Back in the early 1970s, a couple of UC Santa Cruz students wanted to take a class in letterpress book printing. There being no such class, SB Masters and Tom Whitridge lined up a potential teacher, respected San Francisco typographer Jack Stauffacher, and then a grant to cover his pay. Soon after that, poet and printer William Everson began teaching at UCSC, too. Over time, the program grew to offer UCSC students all sorts of classes, in typography, design, printmaking and book making.
A new exhibit at the Eloise Pickard Smith Gallery that opens this weekend called Pressing On: Selected Works from the Cowell Press explores the legacy of the UCSC program. On Saturday, there will be a panel discussion at the Page Smith Library that features the current head of the program, Gary Young, and a couple of star alums, including Felicia Rice and Tom Killion.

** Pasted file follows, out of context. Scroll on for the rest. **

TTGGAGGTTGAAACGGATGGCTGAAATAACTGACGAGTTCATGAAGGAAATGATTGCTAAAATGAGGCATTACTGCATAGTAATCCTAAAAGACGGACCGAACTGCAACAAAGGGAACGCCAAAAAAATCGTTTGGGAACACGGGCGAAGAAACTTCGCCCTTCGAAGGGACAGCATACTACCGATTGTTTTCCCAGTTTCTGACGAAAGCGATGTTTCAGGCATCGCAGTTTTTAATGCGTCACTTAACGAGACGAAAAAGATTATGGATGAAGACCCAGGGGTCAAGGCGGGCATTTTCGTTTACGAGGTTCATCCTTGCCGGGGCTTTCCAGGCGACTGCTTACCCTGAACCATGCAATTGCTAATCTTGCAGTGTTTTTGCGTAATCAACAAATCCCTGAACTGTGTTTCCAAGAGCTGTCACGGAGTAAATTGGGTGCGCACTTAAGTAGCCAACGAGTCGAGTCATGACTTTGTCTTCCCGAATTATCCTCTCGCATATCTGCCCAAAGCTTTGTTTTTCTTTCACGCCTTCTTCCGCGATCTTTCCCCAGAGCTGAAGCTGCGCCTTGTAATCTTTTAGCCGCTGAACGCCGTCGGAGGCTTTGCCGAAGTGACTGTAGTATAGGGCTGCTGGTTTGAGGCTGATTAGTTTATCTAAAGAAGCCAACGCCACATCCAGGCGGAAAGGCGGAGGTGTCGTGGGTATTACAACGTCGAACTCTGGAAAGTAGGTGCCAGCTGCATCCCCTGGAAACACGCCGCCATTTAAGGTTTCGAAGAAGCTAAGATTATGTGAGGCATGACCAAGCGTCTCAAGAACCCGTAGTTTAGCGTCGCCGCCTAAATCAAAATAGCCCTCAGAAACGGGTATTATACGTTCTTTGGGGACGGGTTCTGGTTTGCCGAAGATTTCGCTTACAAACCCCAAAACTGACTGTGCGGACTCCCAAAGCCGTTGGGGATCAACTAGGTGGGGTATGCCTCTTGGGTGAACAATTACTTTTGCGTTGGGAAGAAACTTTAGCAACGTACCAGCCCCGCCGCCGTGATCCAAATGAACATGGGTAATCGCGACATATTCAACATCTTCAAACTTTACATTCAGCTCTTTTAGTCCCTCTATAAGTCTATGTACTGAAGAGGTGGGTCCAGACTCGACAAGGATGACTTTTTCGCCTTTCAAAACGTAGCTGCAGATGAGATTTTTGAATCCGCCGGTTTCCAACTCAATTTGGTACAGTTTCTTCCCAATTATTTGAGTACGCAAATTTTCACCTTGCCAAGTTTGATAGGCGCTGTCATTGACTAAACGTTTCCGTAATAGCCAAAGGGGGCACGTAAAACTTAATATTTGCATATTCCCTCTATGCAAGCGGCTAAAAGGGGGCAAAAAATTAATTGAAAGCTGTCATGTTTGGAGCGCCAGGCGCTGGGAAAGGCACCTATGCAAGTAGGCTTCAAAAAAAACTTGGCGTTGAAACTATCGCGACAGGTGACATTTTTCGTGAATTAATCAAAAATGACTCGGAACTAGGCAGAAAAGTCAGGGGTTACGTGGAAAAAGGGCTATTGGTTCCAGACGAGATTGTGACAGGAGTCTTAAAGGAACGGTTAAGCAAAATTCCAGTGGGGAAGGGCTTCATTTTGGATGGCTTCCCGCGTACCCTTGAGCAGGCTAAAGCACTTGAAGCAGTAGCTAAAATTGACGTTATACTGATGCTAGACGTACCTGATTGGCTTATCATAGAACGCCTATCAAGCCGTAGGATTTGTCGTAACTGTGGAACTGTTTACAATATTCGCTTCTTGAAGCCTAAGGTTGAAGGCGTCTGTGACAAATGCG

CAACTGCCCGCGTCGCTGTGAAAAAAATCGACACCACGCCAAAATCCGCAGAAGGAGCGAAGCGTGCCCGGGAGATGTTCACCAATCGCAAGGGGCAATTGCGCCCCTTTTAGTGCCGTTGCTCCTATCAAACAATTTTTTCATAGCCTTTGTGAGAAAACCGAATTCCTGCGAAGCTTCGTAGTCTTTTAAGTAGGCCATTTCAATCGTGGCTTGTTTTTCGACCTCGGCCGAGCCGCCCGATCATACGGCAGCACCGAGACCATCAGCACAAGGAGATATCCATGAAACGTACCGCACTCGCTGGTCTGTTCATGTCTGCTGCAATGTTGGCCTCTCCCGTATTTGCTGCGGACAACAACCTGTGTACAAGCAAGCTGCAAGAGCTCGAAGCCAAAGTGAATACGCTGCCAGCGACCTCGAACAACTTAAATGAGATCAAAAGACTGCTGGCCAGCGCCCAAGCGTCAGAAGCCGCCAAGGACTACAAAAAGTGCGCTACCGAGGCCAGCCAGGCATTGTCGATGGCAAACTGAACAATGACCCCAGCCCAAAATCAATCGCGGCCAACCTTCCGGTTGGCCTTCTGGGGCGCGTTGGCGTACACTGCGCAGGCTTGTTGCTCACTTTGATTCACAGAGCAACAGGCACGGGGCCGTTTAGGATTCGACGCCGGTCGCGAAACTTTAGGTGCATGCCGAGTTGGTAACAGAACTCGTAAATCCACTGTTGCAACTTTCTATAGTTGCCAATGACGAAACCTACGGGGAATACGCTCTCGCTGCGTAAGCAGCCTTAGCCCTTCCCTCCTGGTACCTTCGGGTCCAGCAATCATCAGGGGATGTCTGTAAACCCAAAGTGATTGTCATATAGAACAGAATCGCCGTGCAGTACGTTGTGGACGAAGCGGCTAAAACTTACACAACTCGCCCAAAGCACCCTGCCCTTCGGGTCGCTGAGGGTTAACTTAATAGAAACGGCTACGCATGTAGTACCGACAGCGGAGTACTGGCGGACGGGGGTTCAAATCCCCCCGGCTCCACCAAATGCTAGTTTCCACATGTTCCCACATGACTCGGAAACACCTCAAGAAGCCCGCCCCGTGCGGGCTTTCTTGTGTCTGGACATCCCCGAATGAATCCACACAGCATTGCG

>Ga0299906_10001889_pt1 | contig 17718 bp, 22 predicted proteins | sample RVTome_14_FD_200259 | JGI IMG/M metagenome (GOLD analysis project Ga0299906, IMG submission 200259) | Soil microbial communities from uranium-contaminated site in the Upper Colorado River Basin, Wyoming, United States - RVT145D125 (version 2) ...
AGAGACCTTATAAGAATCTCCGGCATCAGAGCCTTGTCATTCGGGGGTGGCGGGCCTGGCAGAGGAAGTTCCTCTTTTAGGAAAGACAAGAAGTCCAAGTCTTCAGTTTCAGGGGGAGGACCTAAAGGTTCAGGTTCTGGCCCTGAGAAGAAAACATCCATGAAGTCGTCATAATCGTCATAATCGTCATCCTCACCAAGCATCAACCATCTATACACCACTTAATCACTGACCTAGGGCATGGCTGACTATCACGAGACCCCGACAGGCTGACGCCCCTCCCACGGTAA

"That was a wonderful moment in time at UC Santa Cruz," says Killion, whose work has been exhibited in California, New York and Europe. "There were all these wonderful professors who had come to participate in a world-class experiment."
Killion hails from Marin County and currently lives near Point Reyes. But for many decades, he lived in Santa Cruz County, starting with a stint at UC Santa Cruz in the early 1970s. That's where his career started -- "inadvertently," he says.
He was a history major making a book of linoleum prints of Mt. Tamalpais in his spare time when a friend told him about a class taught by Stauffacher. "He had a Zen way of teaching. He didn't show us how to print. So the students showed each other the technical aspects. He'd be talking about the great European type designers of the 20th century - which was way over our heads - but it got us inspired," Killion says.